July Wrap-Up

Happy August, everyone! In a stunning turn of events, I wrote a full review for almost everything I read last month – which totals at six manga volumes, two graphic novels, one biography, and four novels – so instead of my usual summary-mini-review-link, I thought it might be time to try out a new format for my wrap-ups… Let me know what you think!😁

Ghost Hunt, Volumes 10-12 by Fuyumi Ono & Shiho Inada. The final three volumes in the Ghost Hunt series, which is based on the Akuryou series of novels by Fuyumi Ono… I decided to re-read these after re-watching the entire anime, as they were the only part of the storyline that sadly never got adapted… 😢 (And I will confess that as they’re also the only volumes I don’t own, I ended up reading fan-translations online – volume 12 never came out in English, and 10 & 11 were released around the time the publisher went out of business, and are therefore super-rare, so my hunt for decently-priced second-hand copies must go on). Of course, it was just as amazing as the first time I read it! Definitely one of my all-time favourite manga series!Ghost Hunt: The Nightmare Dwelling by Fuyumi Ono & Shiho Inada. The three-volume manga version of the sequel to the original Ghost HuntAkuryou series. I had no idea this even existed until I randomly decided to re-read the end of the original series, and accidentally clicked on Mangafox’s entry for this series instead. Naturally, I was overjoyed! The series is set a few months after Ghost Hunt‘s ending, and plot-wise, it wasn’t my favourite Ghost Hunt storyline (that prize goes to The Bloodstained Labyrinth), but it was still fantastic, and the art seems to be even better than in the old books… Plus, it was just really lovely to be spending more time with this wonderful set of characters… ☺️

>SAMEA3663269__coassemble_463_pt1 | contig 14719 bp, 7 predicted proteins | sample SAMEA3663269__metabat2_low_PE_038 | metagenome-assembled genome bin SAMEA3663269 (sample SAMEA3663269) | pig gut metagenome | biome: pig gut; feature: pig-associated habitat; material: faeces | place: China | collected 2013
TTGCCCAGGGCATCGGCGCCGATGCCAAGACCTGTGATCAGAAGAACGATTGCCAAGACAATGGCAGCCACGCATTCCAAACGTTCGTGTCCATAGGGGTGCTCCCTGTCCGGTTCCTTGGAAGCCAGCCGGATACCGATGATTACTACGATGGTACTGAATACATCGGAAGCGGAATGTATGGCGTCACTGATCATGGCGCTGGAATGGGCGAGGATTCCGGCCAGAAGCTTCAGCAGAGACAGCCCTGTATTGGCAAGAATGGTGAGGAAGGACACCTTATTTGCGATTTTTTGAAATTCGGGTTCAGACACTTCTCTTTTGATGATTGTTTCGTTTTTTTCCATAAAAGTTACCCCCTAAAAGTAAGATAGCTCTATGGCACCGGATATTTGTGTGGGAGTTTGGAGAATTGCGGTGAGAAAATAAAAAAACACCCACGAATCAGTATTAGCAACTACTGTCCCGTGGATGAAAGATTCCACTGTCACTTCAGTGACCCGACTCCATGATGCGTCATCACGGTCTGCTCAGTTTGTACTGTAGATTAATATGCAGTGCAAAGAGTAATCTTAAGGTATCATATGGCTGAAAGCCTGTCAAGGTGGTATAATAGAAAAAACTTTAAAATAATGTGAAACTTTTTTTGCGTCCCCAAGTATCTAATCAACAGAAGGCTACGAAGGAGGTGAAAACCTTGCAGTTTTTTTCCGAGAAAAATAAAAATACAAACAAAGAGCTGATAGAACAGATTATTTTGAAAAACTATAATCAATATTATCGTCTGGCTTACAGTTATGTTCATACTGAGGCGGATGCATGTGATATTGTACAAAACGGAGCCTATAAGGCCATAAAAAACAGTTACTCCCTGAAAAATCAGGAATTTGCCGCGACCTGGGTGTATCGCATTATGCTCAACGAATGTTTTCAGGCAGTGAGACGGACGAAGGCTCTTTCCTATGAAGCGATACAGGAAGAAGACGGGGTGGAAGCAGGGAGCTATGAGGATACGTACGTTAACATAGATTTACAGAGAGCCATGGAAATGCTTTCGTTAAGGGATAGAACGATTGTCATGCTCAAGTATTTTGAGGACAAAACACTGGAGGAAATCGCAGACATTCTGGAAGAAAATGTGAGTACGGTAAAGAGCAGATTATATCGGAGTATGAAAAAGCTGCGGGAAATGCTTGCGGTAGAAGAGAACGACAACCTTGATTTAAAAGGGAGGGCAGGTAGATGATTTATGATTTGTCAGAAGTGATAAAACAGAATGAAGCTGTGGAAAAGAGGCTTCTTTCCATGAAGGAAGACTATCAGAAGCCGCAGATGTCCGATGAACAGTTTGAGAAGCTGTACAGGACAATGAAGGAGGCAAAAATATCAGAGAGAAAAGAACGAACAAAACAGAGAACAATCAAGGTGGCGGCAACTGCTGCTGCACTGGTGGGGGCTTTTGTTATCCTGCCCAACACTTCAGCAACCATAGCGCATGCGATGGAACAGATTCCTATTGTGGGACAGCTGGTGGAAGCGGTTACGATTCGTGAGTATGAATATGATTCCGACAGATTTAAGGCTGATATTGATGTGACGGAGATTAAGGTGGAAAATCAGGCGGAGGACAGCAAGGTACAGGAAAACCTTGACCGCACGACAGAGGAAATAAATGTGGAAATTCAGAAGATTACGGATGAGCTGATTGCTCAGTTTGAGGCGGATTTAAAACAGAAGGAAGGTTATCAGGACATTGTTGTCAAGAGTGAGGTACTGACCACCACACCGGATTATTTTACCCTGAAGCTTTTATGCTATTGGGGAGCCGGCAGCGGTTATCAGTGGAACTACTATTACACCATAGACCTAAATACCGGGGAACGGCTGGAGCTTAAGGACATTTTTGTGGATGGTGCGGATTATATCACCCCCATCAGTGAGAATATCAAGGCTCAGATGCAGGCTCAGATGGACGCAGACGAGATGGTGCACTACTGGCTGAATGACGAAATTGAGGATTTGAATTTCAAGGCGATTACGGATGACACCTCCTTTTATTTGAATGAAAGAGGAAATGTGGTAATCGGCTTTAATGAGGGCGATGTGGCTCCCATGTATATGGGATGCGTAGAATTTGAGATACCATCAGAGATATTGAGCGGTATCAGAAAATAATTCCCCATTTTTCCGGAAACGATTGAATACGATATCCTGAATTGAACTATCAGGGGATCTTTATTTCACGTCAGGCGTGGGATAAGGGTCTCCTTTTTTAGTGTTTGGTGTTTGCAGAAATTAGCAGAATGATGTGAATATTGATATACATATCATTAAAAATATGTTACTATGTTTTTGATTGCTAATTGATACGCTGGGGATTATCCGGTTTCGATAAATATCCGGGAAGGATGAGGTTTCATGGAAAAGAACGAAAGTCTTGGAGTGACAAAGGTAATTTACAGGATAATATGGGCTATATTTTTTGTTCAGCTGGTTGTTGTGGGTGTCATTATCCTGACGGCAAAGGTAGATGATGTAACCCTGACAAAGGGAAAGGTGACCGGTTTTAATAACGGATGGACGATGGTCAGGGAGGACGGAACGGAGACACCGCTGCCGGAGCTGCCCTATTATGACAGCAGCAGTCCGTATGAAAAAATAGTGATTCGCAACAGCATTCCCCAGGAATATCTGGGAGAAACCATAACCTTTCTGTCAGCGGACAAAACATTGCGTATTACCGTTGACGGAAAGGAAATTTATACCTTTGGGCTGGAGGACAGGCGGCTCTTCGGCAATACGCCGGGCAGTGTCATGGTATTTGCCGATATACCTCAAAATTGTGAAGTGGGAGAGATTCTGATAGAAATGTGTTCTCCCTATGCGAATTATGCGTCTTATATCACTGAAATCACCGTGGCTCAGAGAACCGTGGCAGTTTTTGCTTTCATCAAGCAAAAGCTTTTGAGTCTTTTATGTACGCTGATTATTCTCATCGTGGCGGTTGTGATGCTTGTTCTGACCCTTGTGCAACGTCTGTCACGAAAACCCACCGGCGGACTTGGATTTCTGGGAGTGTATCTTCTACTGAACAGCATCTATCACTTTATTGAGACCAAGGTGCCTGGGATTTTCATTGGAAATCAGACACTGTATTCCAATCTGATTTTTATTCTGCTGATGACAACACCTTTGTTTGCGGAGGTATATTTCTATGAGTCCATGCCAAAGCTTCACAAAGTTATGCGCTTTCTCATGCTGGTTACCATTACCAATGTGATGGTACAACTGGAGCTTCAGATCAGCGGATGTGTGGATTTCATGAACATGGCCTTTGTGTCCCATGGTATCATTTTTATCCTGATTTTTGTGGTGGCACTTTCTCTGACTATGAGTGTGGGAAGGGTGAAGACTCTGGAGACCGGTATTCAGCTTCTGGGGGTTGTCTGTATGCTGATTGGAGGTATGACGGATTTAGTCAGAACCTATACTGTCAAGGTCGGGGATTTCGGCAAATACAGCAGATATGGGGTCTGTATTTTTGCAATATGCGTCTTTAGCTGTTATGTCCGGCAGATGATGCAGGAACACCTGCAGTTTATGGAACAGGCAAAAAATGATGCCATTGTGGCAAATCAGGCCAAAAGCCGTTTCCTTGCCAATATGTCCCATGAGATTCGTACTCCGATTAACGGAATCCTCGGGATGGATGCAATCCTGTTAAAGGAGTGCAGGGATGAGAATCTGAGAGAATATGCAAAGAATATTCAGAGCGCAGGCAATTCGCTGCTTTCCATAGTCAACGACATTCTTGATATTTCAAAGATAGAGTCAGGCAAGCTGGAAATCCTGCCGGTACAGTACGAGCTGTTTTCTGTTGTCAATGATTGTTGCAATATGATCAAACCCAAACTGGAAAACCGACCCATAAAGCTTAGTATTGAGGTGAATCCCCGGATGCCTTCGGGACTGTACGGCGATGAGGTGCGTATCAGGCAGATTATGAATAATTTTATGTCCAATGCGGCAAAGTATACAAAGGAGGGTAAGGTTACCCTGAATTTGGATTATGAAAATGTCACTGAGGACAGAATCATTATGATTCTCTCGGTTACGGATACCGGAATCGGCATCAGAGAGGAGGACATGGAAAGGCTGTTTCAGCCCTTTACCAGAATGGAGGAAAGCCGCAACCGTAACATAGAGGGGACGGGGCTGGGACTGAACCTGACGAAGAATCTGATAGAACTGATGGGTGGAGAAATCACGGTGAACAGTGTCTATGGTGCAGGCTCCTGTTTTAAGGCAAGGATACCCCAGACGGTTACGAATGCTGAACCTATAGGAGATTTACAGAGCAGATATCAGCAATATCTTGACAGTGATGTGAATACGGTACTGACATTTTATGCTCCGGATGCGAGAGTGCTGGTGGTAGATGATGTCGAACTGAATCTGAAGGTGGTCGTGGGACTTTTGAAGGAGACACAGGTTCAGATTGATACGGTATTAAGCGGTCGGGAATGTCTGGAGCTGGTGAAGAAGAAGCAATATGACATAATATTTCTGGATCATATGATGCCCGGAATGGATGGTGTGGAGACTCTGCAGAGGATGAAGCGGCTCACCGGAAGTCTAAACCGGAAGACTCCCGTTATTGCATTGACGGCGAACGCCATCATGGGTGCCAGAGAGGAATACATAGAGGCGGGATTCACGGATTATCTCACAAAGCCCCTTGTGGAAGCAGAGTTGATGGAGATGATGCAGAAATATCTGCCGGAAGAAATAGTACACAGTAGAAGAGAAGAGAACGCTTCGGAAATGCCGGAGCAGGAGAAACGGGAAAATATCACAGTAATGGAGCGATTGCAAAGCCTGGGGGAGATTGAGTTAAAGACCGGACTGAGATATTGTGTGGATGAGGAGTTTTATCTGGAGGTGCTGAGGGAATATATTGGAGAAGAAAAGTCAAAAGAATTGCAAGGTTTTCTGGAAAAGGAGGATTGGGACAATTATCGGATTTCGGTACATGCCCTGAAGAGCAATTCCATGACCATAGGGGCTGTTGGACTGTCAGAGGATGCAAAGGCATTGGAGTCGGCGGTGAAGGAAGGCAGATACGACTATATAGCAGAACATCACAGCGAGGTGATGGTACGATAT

Logicomix by Apostolos Doxiadis & Christos H. Papadimitriou. A biography in graphic novel form, which is partly the story of its own making, partly the life of Bertrand Russell, and partly a debate over the philosophical nature of logic (or something). The way this book was structured was very interesting, the art (by Alecos Papadatos) was excellent and evocative, and I really enjoyed the early chapters about Russell’s childhood, but as the book went on, every aspect of it became more and more concerned with the question of logic, and philosophical arguments that I either found so obvious that they were hardly worth saying, or else completely incomprehensible. This book would probably be of more interest to somebody who is more thoroughly versed in either philosophy or mathematics (or both, ideally), but I found that its stronger points were just not strong enough to make me care about the rest…

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